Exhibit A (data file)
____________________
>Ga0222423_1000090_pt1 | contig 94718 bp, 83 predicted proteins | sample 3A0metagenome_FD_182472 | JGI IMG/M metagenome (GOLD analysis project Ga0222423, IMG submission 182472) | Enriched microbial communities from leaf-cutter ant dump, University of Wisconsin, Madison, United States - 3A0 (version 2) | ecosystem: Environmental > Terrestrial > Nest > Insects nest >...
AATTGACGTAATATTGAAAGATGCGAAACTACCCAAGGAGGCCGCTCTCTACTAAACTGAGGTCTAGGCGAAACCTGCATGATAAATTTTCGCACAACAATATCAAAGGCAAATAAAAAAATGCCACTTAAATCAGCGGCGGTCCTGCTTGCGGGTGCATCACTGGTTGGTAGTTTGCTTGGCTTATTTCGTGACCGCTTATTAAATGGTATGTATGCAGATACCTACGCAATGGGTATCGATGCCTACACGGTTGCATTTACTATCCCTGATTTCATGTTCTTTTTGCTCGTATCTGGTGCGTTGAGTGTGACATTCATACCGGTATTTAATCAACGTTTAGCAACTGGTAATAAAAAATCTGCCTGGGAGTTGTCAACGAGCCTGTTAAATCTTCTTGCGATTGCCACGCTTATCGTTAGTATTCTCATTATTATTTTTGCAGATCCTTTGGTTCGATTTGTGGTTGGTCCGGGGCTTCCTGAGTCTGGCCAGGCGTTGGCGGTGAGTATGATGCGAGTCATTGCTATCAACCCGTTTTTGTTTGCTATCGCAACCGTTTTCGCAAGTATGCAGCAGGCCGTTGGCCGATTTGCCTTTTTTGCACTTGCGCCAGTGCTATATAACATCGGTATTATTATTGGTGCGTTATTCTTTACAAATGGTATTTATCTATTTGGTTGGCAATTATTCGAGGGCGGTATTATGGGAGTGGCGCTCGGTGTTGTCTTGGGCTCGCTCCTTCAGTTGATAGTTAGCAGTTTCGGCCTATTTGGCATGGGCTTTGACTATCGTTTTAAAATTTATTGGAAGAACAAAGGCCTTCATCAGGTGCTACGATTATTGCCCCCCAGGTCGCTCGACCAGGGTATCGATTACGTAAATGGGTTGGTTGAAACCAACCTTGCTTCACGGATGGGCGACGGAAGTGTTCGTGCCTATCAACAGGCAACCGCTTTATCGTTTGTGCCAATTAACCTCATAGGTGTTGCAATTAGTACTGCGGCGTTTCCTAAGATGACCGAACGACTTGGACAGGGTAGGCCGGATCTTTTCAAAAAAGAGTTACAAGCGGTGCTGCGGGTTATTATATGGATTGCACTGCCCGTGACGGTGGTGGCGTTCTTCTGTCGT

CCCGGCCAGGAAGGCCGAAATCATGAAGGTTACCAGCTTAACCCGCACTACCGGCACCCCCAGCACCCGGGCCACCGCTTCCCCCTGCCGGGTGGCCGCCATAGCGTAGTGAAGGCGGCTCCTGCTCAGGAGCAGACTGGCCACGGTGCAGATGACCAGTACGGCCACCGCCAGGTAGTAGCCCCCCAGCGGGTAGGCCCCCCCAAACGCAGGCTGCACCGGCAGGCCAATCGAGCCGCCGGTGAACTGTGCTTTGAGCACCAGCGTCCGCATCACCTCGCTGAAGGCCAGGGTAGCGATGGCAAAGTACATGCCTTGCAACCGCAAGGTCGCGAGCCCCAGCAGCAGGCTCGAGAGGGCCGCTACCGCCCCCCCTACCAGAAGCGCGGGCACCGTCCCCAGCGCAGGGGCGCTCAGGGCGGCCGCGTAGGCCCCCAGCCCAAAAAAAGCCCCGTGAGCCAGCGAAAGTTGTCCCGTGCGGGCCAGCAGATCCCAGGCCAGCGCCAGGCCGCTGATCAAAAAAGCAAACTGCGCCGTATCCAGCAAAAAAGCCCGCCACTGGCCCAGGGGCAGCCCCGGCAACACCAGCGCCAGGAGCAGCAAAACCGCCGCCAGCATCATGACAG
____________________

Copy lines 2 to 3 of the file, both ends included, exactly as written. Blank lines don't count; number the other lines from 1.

AATTGACGTAATATTGAAAGATGCGAAACTACCCAAGGAGGCCGCTCTCTACTAAACTGAGGTCTAGGCGAAACCTGCATGATAAATTTTCGCACAACAATATCAAAGGCAAATAAAAAAATGCCACTTAAATCAGCGGCGGTCCTGCTTGCGGGTGCATCACTGGTTGGTAGTTTGCTTGGCTTATTTCGTGACCGCTTATTAAATGGTATGTATGCAGATACCTACGCAATGGGTATCGATGCCTACACGGTTGCATTTACTATCCCTGATTTCATGTTCTTTTTGCTCGTATCTGGTGCGTTGAGTGTGACATTCATACCGGTATTTAATCAACGTTTAGCAACTGGTAATAAAAAATCTGCCTGGGAGTTGTCAACGAGCCTGTTAAATCTTCTTGCGATTGCCACGCTTATCGTTAGTATTCTCATTATTATTTTTGCAGATCCTTTGGTTCGATTTGTGGTTGGTCCGGGGCTTCCTGAGTCTGGCCAGGCGTTGGCGGTGAGTATGATGCGAGTCATTGCTATCAACCCGTTTTTGTTTGCTATCGCAACCGTTTTCGCAAGTATGCAGCAGGCCGTTGGCCGATTTGCCTTTTTTGCACTTGCGCCAGTGCTATATAACATCGGTATTATTATTGGTGCGTTATTCTTTACAAATGGTATTTATCTATTTGGTTGGCAATTATTCGAGGGCGGTATTATGGGAGTGGCGCTCGGTGTTGTCTTGGGCTCGCTCCTTCAGTTGATAGTTAGCAGTTTCGGCCTATTTGGCATGGGCTTTGACTATCGTTTTAAAATTTATTGGAAGAACAAAGGCCTTCATCAGGTGCTACGATTATTGCCCCCCAGGTCGCTCGACCAGGGTATCGATTACGTAAATGGGTTGGTTGAAACCAACCTTGCTTCACGGATGGGCGACGGAAGTGTTCGTGCCTATCAACAGGCAACCGCTTTATCGTTTGTGCCAATTAACCTCATAGGTGTTGCAATTAGTACTGCGGCGTTTCCTAAGATGACCGAACGACTTGGACAGGGTAGGCCGGATCTTTTCAAAAAAGAGTTACAAGCGGTGCTGCGGGTTATTATATGGATTGCACTGCCCGTGACGGTGGTGGCGTTCTTCTGTCGT

CCCGGCCAGGAAGGCCGAAATCATGAAGGTTACCAGCTTAACCCGCACTACCGGCACCCCCAGCACCCGGGCCACCGCTTCCCCCTGCCGGGTGGCCGCCATAGCGTAGTGAAGGCGGCTCCTGCTCAGGAGCAGACTGGCCACGGTGCAGATGACCAGTACGGCCACCGCCAGGTAGTAGCCCCCCAGCGGGTAGGCCCCCCCAAACGCAGGCTGCACCGGCAGGCCAATCGAGCCGCCGGTGAACTGTGCTTTGAGCACCAGCGTCCGCATCACCTCGCTGAAGGCCAGGGTAGCGATGGCAAAGTACATGCCTTGCAACCGCAAGGTCGCGAGCCCCAGCAGCAGGCTCGAGAGGGCCGCTACCGCCCCCCCTACCAGAAGCGCGGGCACCGTCCCCAGCGCAGGGGCGCTCAGGGCGGCCGCGTAGGCCCCCAGCCCAAAAAAAGCCCCGTGAGCCAGCGAAAGTTGTCCCGTGCGGGCCAGCAGATCCCAGGCCAGCGCCAGGCCGCTGATCAAAAAAGCAAACTGCGCCGTATCCAGCAAAAAAGCCCGCCACTGGCCCAGGGGCAGCCCCGGCAACACCAGCGCCAGGAGCAGCAAAACCGCCGCCAGCATCATGACAG